While it is tempting to pen something about the nonsense going down with MSDOJ, I will reserve commentary for now, other than to say the lawsuits are a significant waste of time and energy on all parties.
Last month in WI #107 I wrote how small business owners have the most to gain from high-speed net access. One reader sent in the following reply. Given his circumstances, we'll call him "The Cable Guy." Take it away, TCG.
We will have to drag cable companies kicking and screaming to the high-speed access market, not to mention the vendors marketing security software. They have no clue.
I have two home-based businesses -- my own PR agency for high-tech companies, and my wife's gift business. We have an NT-based network, with Win95 machines too, sharing two printers. Until last month, we jacked in to the Internet via 28.8 fax/modems and analog phone lines, using about four hours a day connect time.
ISDN was a possible alternative, but after three failed installation attempts by the phone company, I told them to quit. Besides, if you do the math, ISDN calculates out to about $100 a month for the service, plus what I would have to pay my ISP.
Cable is the much better deal. It's way faster. It's way more affordable -- unlimited access with no per minute charges, for less than $40 a month. The modem was installed last month. It came with a contract that requires one cable modem hooked to one machine that is not hooked to a network -- and configuration settings that require users to turn off file and printer sharing.
That shuts down my network. It is unacceptable. I discussed options with the executives at the cable company. They acknowledged that I cannot turn off file sharing "for obvious reasons." Technical support, noting that using a cable modem with a machine hooked to a network violates terms of service, offered to disconnect service while I waited on hold.
There's a second, equally critical issue. Just after the initial installation, using Windows Explorer or Network Neighborhood, I could see other domains and machines on those domains -- including, incredibly, a server at the cable company! Service calls by two techies determined they had not clicked the check box that shuts off network sharing back at their server!
This prompted me to ask for help from Strom's minions and some of my other more technical contacts in the computer industry. Their suggestions led me to the web sites for Check Point and other firewall vendors. Problem is, these are industrial-strength firewalls, designed for corporate use. They are priced with licenses that start at 25 seats or more -- way beyond what I need. A more affordable potential solution is WinProxy from Ositis (www.ositis.com), which I am currently testing on a dedicated firewall system built from spare parts.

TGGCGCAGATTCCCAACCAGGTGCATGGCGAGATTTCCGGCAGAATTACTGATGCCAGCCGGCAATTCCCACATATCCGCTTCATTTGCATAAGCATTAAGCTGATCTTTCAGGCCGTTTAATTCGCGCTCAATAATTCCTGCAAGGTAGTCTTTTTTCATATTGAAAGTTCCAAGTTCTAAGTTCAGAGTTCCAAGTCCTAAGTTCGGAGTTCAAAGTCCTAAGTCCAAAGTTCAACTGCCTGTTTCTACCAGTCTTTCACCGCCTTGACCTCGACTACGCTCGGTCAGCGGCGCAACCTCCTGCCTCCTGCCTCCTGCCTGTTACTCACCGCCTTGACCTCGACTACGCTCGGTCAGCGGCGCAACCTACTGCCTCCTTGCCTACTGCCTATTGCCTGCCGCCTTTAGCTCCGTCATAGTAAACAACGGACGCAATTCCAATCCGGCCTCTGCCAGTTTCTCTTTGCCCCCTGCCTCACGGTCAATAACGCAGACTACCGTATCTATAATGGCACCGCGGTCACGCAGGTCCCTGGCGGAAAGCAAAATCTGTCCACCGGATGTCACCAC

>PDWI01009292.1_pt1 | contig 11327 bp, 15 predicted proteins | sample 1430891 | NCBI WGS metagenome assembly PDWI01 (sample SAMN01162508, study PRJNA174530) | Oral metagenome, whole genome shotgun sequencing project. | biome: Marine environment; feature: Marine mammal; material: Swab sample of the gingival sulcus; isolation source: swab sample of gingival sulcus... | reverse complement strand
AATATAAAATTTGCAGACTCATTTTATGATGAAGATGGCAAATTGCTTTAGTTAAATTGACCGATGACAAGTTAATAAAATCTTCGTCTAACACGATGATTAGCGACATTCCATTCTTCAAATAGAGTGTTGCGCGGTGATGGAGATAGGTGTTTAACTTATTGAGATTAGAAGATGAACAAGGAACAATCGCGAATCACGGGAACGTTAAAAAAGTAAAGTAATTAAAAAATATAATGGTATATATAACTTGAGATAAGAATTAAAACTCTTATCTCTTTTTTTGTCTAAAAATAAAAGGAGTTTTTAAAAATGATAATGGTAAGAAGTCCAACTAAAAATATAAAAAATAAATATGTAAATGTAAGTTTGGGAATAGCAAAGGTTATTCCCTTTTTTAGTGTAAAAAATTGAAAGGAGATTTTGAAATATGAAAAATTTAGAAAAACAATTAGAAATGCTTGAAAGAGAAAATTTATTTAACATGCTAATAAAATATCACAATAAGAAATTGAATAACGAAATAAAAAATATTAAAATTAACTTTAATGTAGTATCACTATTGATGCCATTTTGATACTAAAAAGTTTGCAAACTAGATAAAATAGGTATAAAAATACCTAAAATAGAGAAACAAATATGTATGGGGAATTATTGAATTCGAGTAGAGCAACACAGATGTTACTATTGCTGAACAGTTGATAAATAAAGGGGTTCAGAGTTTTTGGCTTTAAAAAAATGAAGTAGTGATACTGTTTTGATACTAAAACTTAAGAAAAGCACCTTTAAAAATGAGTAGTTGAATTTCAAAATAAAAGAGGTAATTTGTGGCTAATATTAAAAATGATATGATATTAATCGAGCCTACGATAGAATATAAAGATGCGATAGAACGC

Next up is testing Strom's suggestion -- reconfiguring the internal network to use NETbeui and unbinding TCP/IP from everything but the cable modem, which requires DHCP and TCP/IP to operate.
Others suggested I upgrade from NT Workstation to Server, and add in MS Proxy Server. That route would cost $1,500.
My ISP suggested swapping out Windows for Linux -- which means learning a new operating system and trashing my existing tech-tool investment.
Thanks, TCG. Clearly, this is far more difficult, time consuming and costly than it needs to be. Chances are, few small businesses have the time, the tools, the hands-on expertise and computer-industry contacts The Cable Guy has. How many small business owners would be able to fool around with all of the products mentioned, to configure and reconfigure Internet access, set up and take down an IP network, install and test firewalls? The cable companies and the security software vendors are missing this market big-time.
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